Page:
You may remember from my Kau Kau Bake recipe that I grew up in Papua New Guinea. For six of those years I lived in a little town called Ukarumpa. It was basically a little American oasis in the middle of the Mountains of PNG! There were people from all over the world who congregated there and made it their home, but US Citizens were definitely the majority. My best friend was American. I learnt much of the American way of life from her and her family. I ate Pringles chips and Hershey's chocolate and Skittles lollies before it they had ever been heard of in Australia. I learnt how to roll my R's and elongate my vowel sounds (to this day I struggle to not break into my suedo-American accent when I run into an American). And we celebrated Thanksgiving.
Now, to be honest, I don't know much about the history of Thanksgiving- I know it has something to do with the early Pilgrims and Native American Indians helping them survive.
And the celebration of the first plentiful harvest.
And pumpkin and corn.
(I apologise to my American readers for my simplification of the history!).
What I DO know is that giving thanks is life-changing. Focusing on being thankful for what I have instead of what I don't have is part of the key to a joy-filled life.
My thankful list will always include that I got to grow up in such a rich cultural environment with such amazing people and experiences that money can't buy. And that I've had the privilege of visiting my best friend and her family in America a number of times now. Some of those trips have been timed to be there for Thanksgiving- to share in this special celebration with my 'second family'.
Feast your eyes on the bounty of an American thanksgiving meal, the last time we were there.....
For the pastry, you can use my Gluten Free Shortcrust Pastry recipe. I use organic butter when I make this pastry, but if you're strictly dairy free, you can use Nuttelex or another dairy free spread (even though I don't really advocate using the stuff!). When I need to make a completely gluten AND dairy free pie crust, that does not need a 'lid', I use Jude Blereau's Almond Pastry recipe from her book 'Wholefoods'. This is the pasty in my pictures, and I will write it out here for you. The only change I've made to her recipe is that I use coconut oil where she calls for almond oil.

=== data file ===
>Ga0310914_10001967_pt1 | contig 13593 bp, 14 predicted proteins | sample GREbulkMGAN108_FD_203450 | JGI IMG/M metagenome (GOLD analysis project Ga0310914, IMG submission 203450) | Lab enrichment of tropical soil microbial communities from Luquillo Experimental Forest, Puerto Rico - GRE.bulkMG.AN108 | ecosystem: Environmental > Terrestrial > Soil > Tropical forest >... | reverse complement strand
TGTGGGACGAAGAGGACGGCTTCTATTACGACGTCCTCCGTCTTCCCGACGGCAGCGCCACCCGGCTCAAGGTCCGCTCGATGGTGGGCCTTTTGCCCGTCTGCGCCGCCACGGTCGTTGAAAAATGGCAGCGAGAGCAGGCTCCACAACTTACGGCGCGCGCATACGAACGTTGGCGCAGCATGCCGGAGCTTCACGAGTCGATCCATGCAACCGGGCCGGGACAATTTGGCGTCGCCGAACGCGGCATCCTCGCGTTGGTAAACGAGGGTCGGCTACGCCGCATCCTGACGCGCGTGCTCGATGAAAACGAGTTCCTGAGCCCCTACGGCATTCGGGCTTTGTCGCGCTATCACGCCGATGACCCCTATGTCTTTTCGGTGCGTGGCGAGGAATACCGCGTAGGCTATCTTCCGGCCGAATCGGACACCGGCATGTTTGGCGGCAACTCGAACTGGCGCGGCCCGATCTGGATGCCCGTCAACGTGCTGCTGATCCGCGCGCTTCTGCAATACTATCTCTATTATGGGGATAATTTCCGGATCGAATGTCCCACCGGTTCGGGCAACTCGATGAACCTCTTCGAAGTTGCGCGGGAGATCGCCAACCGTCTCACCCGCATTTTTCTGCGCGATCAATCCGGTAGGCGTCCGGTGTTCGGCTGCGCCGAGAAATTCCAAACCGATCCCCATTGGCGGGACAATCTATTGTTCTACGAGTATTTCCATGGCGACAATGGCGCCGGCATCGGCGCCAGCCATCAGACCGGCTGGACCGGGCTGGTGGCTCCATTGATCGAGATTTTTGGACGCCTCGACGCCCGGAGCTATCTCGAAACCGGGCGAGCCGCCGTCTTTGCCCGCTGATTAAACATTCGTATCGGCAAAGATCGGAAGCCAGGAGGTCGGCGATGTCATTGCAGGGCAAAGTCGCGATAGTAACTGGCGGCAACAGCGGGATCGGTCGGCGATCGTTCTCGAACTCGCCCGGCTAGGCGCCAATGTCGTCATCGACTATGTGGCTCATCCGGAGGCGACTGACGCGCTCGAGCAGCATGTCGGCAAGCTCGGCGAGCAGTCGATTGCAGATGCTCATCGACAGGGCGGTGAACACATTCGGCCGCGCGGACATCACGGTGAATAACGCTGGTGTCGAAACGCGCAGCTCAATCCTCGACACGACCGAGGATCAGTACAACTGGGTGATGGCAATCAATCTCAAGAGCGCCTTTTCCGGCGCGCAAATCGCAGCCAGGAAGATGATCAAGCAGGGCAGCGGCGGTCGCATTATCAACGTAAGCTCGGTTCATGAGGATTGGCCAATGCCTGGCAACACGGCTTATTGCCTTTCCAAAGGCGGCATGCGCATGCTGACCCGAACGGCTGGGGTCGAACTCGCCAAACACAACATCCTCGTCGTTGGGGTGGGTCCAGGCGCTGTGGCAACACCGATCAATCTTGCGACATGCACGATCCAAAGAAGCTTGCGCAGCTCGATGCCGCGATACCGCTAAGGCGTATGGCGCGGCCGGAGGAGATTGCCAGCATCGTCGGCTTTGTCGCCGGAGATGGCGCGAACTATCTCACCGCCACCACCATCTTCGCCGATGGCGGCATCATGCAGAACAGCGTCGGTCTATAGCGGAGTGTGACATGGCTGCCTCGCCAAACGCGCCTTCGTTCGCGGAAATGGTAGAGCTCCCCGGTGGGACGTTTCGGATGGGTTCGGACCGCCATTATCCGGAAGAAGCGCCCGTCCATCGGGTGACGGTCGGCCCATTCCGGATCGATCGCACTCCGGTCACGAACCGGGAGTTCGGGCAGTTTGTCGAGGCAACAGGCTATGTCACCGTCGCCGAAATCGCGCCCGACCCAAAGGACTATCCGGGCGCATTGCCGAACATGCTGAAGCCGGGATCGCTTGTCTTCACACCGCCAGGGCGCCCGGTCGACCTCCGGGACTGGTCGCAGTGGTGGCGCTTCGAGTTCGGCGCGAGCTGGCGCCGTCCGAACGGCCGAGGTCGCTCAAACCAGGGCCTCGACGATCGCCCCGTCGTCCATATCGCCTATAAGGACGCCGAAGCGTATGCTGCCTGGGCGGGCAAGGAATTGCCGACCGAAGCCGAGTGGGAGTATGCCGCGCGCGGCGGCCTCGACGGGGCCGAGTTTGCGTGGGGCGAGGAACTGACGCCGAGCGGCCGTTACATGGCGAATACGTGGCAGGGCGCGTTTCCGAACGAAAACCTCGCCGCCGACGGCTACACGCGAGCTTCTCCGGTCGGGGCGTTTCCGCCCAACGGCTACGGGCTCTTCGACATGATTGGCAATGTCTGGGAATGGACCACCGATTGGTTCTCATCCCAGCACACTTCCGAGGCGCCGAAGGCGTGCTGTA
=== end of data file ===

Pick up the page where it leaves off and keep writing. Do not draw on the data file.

Scroll down to the 'variation' right at the end of this post for the grain-free option.
- 100g (1 cup) almond meal
- 260g (1 1/2) cups brown rice flour
- 125mls (1/2 cup) pure maple syrup
- 60mls (1/4 cup) coconut oil (or almond oil)
- 1 teaspoon natural vanilla extract
- 1 tablespoon ice cold water
- Preheat oven to 200 degrees Celsius (390F).
- Mix together in a bowl the almond meal and rice flour.
- In a separate bowl or jug, whisk together the maple syrup, oil, vanilla and water.
- Add the wet ingredients to the dry and mix with a fork. If it is dry and sandy rather than moist, add a little more ice cold water.
- Cover and rest the pastry in the bowl in the fridge for 20 minutes.
- Press the dough into desired tin or pie dish with your fingers, smoothing it out as much as possible. Don't leave an overhang of crust over the edge of the dish as it will burn badly due to the length of time the pumpkin filling requires to bake.
- I usually blind bake my shell for 5 minutes in the preheated oven, as the end product it turns out less 'soggy' if I do. Cover the pie dish with foil while blind baking to stop the crust from starting to brown.
And now for the pumpkin filling. I had an old recipe given to me in handwritten form by a lady in PNG, that I've modified to make it dairy and refined sugar free....
- 1 & 3/4 cup cooked, mashed pumpkin /450g/1 American Can of pumpkin. Start with about 1500g uncooked pumpkin with skin on- you probably won't need all of it but better to have more than less! Any variety of pumpkin will do.
- 1 & 3/4 cups milk (dairy or almond or rice milk- I use almond milk)
- 2 large eggs
- 1/2 cup coconut sugar or rapadura sugar
- 1/2 teaspoon ground sea salt
- 1 teaspoon ground cinnamon
- 1/2 teaspoon ground nutmeg
- 1/2 teaspoon allspice
- To cook the pumpkin, you can steam it or roast it. Don't boil it as it will add too much moisture to the end product. I prefer the flavour of roast pumpkin- gives the pie a little bit of extra richness. To roast it, cut the peeled pumpkin to large cubes and place on a greased or lined baking tray in an oven preheated to 160 degrees celcius (320F) until just soft and not overly browned. You can cook the pumpkin a day or two ahead and use it in the filling cold if need be.
- Set the oven temperature to 200 degrees celcius (390F).
- Once pumpkin is cooked and cooled a little, mix it with all the other ingredients until smooth and runny in a food processor or blender, or with an immersion 'stick' blender.
- Pour the filling into the blind-baked pie crust.
- Bake for 40-50 mins, checking to make sure the filling is just set in the middle, but the crust is not over cooking.
- Remove from oven and cool completely before serving. It is best served at room temperature or from the fridge. Serve with whipped cream or yoghurt of choice, sprinkled with a little cinnamon or nutmeg.
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